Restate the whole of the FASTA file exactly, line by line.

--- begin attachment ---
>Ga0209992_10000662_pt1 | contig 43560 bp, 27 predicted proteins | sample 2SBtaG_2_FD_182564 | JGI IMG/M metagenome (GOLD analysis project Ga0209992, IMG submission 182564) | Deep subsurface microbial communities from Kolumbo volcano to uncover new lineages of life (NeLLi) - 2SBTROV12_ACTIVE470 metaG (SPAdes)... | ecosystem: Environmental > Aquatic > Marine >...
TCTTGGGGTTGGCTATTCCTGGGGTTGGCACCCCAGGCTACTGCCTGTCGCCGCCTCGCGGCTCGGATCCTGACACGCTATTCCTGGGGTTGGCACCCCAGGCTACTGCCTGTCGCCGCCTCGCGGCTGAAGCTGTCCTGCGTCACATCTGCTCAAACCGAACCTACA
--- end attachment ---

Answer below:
>Ga0209992_10000662_pt1 | contig 43560 bp, 27 predicted proteins | sample 2SBtaG_2_FD_182564 | JGI IMG/M metagenome (GOLD analysis project Ga0209992, IMG submission 182564) | Deep subsurface microbial communities from Kolumbo volcano to uncover new lineages of life (NeLLi) - 2SBTROV12_ACTIVE470 metaG (SPAdes)... | ecosystem: Environmental > Aquatic > Marine >...
TCTTGGGGTTGGCTATTCCTGGGGTTGGCACCCCAGGCTACTGCCTGTCGCCGCCTCGCGGCTCGGATCCTGACACGCTATTCCTGGGGTTGGCACCCCAGGCTACTGCCTGTCGCCGCCTCGCGGCTGAAGCTGTCCTGCGTCACATCTGCTCAAACCGAACCTACA